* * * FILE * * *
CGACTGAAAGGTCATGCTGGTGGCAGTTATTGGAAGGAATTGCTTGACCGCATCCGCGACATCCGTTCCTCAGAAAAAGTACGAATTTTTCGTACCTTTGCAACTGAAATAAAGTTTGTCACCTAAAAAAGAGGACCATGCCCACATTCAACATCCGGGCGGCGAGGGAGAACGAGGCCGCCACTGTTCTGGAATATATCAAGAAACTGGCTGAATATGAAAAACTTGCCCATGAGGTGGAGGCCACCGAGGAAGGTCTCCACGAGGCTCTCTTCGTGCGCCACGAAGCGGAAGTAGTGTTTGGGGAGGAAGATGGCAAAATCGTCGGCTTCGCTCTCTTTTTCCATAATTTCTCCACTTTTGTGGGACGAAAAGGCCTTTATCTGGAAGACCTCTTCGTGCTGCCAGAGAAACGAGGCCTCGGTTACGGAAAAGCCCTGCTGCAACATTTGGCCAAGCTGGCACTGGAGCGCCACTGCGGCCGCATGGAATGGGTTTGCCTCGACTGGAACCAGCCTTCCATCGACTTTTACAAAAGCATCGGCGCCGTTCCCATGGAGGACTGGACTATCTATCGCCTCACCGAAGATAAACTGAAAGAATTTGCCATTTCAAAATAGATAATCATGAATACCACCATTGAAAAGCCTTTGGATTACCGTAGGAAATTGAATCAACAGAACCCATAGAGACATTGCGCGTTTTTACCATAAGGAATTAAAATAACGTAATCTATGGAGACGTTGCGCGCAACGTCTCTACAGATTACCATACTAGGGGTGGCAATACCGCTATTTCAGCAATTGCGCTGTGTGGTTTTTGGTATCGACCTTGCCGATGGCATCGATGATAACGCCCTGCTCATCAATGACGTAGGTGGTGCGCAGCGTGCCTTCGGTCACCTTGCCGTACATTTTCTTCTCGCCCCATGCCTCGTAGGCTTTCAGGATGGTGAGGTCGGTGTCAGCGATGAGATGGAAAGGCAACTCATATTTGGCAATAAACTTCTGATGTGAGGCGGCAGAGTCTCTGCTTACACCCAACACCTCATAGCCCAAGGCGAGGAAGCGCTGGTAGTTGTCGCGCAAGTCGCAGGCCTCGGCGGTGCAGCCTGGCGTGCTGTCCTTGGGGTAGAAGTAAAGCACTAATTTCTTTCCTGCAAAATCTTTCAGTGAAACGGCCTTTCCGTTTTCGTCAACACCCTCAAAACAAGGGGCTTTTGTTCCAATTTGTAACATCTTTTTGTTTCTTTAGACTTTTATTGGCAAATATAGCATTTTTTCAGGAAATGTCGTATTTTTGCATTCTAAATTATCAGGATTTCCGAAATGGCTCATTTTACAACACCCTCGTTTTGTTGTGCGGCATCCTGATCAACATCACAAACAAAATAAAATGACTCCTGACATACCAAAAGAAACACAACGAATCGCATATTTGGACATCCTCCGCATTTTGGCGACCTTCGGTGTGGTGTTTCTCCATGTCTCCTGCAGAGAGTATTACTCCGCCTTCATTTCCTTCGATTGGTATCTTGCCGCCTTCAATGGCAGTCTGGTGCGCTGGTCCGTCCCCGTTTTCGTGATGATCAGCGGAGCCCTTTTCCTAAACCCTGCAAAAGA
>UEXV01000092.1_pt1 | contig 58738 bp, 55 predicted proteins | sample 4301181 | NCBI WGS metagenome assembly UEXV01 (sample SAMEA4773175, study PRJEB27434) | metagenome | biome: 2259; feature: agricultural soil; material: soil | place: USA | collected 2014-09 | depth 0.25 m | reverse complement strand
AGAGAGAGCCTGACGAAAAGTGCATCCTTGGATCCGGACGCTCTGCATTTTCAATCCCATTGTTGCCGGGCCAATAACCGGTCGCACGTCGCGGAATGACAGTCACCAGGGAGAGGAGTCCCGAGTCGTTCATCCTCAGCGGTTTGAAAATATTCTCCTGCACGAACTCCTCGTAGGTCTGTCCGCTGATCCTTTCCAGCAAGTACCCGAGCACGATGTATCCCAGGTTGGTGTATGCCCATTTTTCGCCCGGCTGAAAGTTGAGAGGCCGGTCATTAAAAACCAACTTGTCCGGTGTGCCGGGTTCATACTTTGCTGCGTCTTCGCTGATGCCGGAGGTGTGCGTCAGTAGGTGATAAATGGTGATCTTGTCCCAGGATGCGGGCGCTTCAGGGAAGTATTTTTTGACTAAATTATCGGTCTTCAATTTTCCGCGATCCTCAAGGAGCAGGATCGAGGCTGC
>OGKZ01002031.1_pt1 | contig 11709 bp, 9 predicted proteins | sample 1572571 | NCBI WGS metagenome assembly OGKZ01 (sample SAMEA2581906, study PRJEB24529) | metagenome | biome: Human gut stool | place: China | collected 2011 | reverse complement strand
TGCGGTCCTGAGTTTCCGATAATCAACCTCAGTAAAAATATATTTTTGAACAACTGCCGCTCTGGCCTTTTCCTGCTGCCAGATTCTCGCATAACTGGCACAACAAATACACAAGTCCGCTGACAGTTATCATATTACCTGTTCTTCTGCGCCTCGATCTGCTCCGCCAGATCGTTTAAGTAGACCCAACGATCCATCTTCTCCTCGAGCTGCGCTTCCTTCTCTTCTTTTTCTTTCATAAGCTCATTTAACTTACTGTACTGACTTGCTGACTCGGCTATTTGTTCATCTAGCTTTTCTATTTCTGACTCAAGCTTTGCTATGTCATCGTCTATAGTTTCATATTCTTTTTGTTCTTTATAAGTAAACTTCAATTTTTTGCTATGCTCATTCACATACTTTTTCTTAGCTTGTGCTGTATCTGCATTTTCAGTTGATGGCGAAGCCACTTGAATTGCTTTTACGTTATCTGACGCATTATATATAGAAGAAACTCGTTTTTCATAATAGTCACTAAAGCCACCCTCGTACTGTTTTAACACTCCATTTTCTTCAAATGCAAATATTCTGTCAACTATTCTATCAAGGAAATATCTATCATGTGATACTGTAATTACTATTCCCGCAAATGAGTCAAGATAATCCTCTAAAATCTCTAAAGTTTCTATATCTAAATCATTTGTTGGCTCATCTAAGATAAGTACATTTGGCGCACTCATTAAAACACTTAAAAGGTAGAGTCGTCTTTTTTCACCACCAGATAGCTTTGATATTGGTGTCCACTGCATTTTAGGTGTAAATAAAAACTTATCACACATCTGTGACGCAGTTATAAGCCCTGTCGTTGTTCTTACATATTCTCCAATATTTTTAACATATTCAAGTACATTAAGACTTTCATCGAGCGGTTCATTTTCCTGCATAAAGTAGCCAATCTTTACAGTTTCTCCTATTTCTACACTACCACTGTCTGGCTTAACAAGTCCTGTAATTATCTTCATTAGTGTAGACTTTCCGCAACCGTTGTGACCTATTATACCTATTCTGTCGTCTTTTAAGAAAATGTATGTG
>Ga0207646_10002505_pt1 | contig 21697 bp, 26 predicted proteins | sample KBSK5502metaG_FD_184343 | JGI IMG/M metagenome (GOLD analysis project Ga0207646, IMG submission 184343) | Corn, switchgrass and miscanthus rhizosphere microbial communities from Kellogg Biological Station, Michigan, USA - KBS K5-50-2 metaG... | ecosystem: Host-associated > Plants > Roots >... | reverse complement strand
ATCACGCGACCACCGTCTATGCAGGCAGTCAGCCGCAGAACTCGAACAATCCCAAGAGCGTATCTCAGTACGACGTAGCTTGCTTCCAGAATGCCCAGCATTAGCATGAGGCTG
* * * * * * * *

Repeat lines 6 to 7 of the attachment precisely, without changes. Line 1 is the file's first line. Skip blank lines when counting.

>Ga0207646_10002505_pt1 | contig 21697 bp, 26 predicted proteins | sample KBSK5502metaG_FD_184343 | JGI IMG/M metagenome (GOLD analysis project Ga0207646, IMG submission 184343) | Corn, switchgrass and miscanthus rhizosphere microbial communities from Kellogg Biological Station, Michigan, USA - KBS K5-50-2 metaG... | ecosystem: Host-associated > Plants > Roots >... | reverse complement strand
ATCACGCGACCACCGTCTATGCAGGCAGTCAGCCGCAGAACTCGAACAATCCCAAGAGCGTATCTCAGTACGACGTAGCTTGCTTCCAGAATGCCCAGCATTAGCATGAGGCTG